NASA shuttle could fly in July after fuel tank improvements


NASA said yesterday that changes to the space shuttle's external fuel tank should prevent large chunks of insulating foam from falling off and hitting the craft, keeping the next mission on schedule for a possible July 1 launch.

"Based on what we know today, there is no reason not to launch on July 1," said program manager N. Wayne Hale Jr., who stressed that the final decision won't be made until engineers certify that the fuel tank is safe and the shuttle passes a flight readiness test.

The launch of Discovery will be the 115th shuttle mission - the second since Columbia broke apart during re-entry in 2001, killing all seven astronauts. An investigation showed that Columbia was damaged during liftoff by a 1.6-pound piece of insulating foam that came off the external fuel tank and struck the craft.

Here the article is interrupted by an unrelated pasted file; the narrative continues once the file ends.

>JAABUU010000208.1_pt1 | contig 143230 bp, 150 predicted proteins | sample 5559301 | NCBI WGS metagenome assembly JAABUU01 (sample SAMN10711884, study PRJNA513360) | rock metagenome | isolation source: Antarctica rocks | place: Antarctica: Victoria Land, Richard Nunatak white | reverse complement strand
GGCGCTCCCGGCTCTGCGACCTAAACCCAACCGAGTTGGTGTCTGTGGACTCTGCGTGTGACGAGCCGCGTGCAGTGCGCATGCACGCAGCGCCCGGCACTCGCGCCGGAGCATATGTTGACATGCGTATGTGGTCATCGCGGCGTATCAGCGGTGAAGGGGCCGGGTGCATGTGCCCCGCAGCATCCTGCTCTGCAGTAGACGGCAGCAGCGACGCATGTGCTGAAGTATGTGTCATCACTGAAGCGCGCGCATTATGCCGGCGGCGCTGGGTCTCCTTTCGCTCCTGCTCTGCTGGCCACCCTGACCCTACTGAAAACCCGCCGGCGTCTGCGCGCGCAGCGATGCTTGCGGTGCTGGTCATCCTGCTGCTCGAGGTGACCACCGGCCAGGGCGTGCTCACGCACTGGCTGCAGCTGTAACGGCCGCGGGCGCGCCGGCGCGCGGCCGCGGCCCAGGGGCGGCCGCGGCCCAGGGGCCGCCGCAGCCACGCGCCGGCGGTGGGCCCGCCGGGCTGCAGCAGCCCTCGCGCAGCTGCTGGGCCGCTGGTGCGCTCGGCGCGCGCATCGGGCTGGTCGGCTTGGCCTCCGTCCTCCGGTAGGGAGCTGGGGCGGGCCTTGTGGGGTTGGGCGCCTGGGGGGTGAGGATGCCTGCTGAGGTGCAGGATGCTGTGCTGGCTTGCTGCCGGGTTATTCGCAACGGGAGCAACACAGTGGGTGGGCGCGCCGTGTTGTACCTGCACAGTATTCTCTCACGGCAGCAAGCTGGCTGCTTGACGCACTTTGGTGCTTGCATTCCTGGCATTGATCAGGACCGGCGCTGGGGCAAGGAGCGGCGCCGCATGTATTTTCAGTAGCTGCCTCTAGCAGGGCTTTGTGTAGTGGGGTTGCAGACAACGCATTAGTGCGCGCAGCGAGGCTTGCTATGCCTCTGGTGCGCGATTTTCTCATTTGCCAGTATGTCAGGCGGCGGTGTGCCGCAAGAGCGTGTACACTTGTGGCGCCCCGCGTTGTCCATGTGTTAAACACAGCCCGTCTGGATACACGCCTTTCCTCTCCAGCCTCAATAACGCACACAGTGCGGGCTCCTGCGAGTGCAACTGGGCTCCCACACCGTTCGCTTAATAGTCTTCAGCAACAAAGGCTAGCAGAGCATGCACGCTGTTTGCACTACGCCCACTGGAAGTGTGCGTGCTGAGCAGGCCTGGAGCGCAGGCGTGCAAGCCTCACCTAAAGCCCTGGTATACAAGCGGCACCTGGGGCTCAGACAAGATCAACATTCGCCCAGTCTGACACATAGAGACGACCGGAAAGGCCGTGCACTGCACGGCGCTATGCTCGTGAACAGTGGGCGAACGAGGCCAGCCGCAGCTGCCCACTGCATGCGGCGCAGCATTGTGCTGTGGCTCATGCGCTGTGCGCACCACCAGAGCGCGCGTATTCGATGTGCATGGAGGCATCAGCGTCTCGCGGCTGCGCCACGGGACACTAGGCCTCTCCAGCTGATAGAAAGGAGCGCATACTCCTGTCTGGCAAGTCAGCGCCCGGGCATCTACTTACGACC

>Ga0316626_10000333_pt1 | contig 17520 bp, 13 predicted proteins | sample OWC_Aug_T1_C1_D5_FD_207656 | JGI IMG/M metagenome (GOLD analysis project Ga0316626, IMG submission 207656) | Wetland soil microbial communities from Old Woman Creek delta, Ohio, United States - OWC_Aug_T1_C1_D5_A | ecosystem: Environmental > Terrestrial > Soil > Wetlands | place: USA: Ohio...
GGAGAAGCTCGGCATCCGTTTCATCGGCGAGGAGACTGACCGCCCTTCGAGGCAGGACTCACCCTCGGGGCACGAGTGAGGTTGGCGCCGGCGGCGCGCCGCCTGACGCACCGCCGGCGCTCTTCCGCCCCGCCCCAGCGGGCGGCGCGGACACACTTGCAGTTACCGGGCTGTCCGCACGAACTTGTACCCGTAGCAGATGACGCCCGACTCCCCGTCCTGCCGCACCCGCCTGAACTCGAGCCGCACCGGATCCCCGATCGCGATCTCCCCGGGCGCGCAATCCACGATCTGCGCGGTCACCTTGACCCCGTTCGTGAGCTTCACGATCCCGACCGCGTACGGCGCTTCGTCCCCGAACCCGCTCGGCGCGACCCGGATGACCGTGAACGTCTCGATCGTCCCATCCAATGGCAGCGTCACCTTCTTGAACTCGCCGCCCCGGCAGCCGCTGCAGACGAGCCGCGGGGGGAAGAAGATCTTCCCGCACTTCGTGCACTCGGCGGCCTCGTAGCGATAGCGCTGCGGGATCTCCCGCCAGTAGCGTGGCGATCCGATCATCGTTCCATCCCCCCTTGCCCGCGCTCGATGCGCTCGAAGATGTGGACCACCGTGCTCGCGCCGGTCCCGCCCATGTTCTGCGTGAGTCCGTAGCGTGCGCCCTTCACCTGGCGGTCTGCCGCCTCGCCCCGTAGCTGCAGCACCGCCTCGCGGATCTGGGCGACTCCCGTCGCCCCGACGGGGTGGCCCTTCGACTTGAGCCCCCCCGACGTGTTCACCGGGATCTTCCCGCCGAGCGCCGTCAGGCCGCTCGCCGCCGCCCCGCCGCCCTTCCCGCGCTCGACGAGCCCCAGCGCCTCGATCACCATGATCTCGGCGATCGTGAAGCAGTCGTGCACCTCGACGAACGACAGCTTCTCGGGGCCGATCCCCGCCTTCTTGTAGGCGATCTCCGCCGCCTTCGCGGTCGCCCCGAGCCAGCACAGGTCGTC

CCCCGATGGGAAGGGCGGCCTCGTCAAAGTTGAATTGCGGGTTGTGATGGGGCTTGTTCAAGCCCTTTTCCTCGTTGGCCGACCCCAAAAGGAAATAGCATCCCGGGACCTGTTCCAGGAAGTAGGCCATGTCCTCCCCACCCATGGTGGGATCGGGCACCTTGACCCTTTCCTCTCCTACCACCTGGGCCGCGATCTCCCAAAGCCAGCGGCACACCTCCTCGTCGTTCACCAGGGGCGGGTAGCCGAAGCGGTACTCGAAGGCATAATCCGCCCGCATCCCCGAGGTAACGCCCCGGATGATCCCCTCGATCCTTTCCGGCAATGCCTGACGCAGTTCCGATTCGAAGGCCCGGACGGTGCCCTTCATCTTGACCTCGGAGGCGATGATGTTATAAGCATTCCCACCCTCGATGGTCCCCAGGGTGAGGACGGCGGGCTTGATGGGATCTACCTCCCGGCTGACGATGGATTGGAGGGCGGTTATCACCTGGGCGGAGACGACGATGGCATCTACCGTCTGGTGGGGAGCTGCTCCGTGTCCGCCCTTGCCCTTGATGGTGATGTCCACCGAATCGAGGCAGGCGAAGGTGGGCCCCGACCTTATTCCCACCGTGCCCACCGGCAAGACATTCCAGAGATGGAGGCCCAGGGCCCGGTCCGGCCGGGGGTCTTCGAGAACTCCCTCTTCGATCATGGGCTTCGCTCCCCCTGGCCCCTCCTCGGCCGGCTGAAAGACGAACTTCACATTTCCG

NASA spent several years redesigning the shuttle to make sure that no large pieces of foam would fall off. Yet on the next flight, which took place last summer, a 1-pound piece of foam flaked off the fuel tank and narrowly missed the orbiter.

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